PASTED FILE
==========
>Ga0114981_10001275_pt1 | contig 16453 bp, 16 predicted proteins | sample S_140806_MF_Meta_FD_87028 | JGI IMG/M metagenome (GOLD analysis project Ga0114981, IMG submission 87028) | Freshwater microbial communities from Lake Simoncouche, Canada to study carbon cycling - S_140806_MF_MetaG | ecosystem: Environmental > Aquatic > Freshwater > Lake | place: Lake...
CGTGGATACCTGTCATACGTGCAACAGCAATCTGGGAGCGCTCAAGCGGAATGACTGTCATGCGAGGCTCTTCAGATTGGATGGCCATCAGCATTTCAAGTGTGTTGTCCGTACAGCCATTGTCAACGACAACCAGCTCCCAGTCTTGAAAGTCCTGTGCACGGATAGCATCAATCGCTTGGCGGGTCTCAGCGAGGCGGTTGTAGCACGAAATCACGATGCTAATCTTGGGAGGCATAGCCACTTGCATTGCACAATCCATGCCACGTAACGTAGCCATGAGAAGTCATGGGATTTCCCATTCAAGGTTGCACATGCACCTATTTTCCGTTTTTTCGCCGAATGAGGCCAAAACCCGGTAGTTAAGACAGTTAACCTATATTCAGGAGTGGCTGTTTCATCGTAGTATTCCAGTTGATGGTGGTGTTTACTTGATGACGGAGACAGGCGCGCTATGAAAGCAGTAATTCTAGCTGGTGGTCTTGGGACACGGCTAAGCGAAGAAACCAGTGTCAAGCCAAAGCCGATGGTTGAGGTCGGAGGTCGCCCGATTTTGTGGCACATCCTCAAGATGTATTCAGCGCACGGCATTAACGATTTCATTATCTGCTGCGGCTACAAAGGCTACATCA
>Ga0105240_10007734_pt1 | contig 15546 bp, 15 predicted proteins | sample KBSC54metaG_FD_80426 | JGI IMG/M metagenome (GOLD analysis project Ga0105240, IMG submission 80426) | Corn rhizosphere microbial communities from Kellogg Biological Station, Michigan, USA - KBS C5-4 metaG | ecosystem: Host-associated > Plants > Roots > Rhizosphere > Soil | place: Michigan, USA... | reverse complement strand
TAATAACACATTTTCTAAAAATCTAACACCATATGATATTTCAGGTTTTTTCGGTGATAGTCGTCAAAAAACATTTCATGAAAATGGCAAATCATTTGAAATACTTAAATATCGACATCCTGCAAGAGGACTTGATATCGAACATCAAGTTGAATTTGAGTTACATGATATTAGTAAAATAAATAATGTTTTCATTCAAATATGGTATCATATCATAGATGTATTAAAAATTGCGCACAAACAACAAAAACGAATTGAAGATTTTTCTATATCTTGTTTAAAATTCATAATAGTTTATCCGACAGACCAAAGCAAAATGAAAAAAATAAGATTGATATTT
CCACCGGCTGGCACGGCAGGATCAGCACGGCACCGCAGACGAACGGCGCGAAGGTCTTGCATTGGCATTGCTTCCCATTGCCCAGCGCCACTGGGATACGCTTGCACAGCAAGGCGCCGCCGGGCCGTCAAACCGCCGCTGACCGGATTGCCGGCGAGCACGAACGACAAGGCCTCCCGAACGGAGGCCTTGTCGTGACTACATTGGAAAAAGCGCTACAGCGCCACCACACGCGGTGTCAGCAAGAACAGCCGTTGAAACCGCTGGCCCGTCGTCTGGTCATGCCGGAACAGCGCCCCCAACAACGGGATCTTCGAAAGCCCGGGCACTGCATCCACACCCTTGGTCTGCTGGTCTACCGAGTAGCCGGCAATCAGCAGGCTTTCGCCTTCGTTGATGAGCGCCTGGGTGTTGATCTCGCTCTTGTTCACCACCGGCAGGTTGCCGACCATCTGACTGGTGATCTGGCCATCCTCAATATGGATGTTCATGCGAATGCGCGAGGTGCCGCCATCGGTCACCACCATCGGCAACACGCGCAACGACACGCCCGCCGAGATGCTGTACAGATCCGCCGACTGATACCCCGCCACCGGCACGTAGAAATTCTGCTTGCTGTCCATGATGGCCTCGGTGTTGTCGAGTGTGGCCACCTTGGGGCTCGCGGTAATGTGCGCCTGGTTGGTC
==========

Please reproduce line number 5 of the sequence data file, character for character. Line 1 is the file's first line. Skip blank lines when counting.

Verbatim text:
CCACCGGCTGGCACGGCAGGATCAGCACGGCACCGCAGACGAACGGCGCGAAGGTCTTGCATTGGCATTGCTTCCCATTGCCCAGCGCCACTGGGATACGCTTGCACAGCAAGGCGCCGCCGGGCCGTCAAACCGCCGCTGACCGGATTGCCGGCGAGCACGAACGACAAGGCCTCCCGAACGGAGGCCTTGTCGTGACTACATTGGAAAAAGCGCTACAGCGCCACCACACGCGGTGTCAGCAAGAACAGCCGTTGAAACCGCTGGCCCGTCGTCTGGTCATGCCGGAACAGCGCCCCCAACAACGGGATCTTCGAAAGCCCGGGCACTGCATCCACACCCTTGGTCTGCTGGTCTACCGAGTAGCCGGCAATCAGCAGGCTTTCGCCTTCGTTGATGAGCGCCTGGGTGTTGATCTCGCTCTTGTTCACCACCGGCAGGTTGCCGACCATCTGACTGGTGATCTGGCCATCCTCAATATGGATGTTCATGCGAATGCGCGAGGTGCCGCCATCGGTCACCACCATCGGCAACACGCGCAACGACACGCCCGCCGAGATGCTGTACAGATCCGCCGACTGATACCCCGCCACCGGCACGTAGAAATTCTGCTTGCTGTCCATGATGGCCTCGGTGTTGTCGAGTGTGGCCACCTTGGGGCTCGCGGTAATGTGCGCCTGGTTGGTC